a reply to: kaelci
I now have to catch up all the pages I missed since yesterday (hi, everyone!), but will start by replying to you.
Sounds like you've found the way to write that works best for you.
And good to hear you've backed up everything.
Just one thing: you mentioned your "THE words" text is free of spelling mistakes, and it probably is. But there may still be typos. A few weeks ago I
found what I thought was the only typo in my book that actually got into the final print version. The text has a repeat word (rested rested) and it
got by everyone, in spite of me doing three different proof versions before I allowed the book to go into "release" print. But even when I asked a
couple of visiting American friends to read the page which has that error while they were here a few weeks back, neither of them could find the
mistake. I had to tell them what sentence
it was in before they actually picked it up!
So, seeing as not even two very erudite friends could spot the error when they knew what page it was on, I decided not to worry about it too much. But
when I was re-reading my book the other night (ie in print form) I found a typo about 120 pages in, where I had "women" instead of "woman". So I ran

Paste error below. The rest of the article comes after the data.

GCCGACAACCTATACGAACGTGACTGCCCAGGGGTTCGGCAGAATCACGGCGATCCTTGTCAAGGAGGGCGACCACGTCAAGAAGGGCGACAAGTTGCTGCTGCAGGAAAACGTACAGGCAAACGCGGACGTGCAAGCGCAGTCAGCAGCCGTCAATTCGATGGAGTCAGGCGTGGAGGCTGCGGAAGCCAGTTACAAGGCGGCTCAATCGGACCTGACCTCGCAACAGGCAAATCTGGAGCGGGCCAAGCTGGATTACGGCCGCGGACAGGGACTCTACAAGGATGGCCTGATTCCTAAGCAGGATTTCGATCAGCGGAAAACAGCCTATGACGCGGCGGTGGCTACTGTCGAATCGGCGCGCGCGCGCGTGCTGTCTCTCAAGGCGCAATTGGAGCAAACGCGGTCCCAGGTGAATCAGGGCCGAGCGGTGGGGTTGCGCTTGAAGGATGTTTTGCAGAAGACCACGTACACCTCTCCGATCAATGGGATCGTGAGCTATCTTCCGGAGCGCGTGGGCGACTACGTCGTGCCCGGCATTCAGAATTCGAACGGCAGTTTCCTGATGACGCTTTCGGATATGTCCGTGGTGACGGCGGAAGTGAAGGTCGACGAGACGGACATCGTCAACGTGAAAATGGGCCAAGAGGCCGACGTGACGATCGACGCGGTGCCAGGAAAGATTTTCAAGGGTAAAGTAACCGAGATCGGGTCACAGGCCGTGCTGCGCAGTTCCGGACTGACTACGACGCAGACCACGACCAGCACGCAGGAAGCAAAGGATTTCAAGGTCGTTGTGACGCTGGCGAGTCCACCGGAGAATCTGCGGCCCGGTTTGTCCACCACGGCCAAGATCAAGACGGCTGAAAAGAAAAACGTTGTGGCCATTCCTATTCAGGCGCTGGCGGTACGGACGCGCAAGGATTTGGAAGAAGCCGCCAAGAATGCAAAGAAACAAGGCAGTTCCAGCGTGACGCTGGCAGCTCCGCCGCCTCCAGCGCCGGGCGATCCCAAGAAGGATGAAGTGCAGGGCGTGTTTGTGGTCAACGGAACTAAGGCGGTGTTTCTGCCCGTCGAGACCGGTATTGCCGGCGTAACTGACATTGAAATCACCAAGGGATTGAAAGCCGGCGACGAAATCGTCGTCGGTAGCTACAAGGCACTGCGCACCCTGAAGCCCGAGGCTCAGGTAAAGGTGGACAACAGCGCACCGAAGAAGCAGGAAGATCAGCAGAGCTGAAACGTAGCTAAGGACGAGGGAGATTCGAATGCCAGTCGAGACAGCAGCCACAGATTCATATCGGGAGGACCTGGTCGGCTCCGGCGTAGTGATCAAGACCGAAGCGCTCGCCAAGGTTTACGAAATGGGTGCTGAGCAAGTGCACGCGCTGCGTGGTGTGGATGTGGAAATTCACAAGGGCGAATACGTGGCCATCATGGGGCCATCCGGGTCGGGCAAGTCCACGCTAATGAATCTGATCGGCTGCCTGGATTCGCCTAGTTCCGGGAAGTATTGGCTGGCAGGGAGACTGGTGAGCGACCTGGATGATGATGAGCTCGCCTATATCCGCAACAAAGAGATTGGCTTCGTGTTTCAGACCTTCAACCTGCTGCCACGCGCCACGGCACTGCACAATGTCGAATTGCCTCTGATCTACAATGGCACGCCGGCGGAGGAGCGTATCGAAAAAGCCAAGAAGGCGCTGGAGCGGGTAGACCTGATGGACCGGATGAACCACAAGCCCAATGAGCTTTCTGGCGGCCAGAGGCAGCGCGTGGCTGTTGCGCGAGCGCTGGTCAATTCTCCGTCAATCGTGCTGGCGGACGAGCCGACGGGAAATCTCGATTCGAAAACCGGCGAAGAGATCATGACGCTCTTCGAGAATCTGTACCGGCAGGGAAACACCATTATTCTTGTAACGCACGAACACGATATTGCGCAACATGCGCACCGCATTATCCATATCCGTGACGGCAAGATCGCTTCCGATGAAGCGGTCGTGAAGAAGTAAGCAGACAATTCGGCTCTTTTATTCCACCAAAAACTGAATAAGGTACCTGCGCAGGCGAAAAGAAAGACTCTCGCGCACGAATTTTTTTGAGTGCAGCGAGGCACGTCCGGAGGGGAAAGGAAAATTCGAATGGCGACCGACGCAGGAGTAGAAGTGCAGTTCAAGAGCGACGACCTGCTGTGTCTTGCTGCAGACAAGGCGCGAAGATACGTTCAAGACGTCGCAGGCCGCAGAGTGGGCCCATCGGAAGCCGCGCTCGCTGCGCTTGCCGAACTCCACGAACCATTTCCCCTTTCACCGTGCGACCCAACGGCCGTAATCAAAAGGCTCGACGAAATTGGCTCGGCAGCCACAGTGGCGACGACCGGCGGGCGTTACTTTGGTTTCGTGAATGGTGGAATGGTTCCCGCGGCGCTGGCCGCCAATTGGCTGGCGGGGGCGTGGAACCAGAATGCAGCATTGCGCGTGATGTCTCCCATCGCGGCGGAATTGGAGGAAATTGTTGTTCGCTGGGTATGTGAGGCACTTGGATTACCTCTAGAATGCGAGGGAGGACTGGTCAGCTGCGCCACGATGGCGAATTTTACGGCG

the the text document through the "find and replace" process in my word processor software and found exactly the same mistake again, about 80 pages
Naturally, those two errors got past spellcheck. But they also got past my proof reader/editor, plus yours truly and everyone else who's read the book
Just revising the final proof took over 200 hours, but I never spotted those errors.
Very often, our minds don't even notice such mistakes because we subconsciously self-correct. Or, we read what we think
the word should be. And
the problem is, that means typos can sneak past. Repeat words are also very tough to pick up -- I managed to find "the the" three times in the first
proof and once more in the second proof -- and where the error is something like "women" instead of "woman" you have to be totally focused and really
reading every word to catch it. Which we actually do not normally do.
So, the message is simple: make sure you get as many people to read through your work as you can. And I mean people who really know grammar and
spelling, and hopefully have some experience with picking up niggling errors. Even getting the extra help does not guarantee you'll catch every
mistake, but at least you'll get it down to an acceptable level.
Assuming my book's text has no more errors, then it's averaging one per 40,000 or so running words. (One error per 120 printed pages in its published
book form.) That's not too bad. With many self-published ("Indie") works the error rate can run to several words per page
. I'm sure you've read
Indie books that have made you cringe with their masses of errors, like authors who write "it's" when it should be "its" and apparently use editors
who don't know the difference, either! You know your grammar, so you'll avoid those sorts of clangers.
edit on 26/6/16 by JustMike because: (no reason given)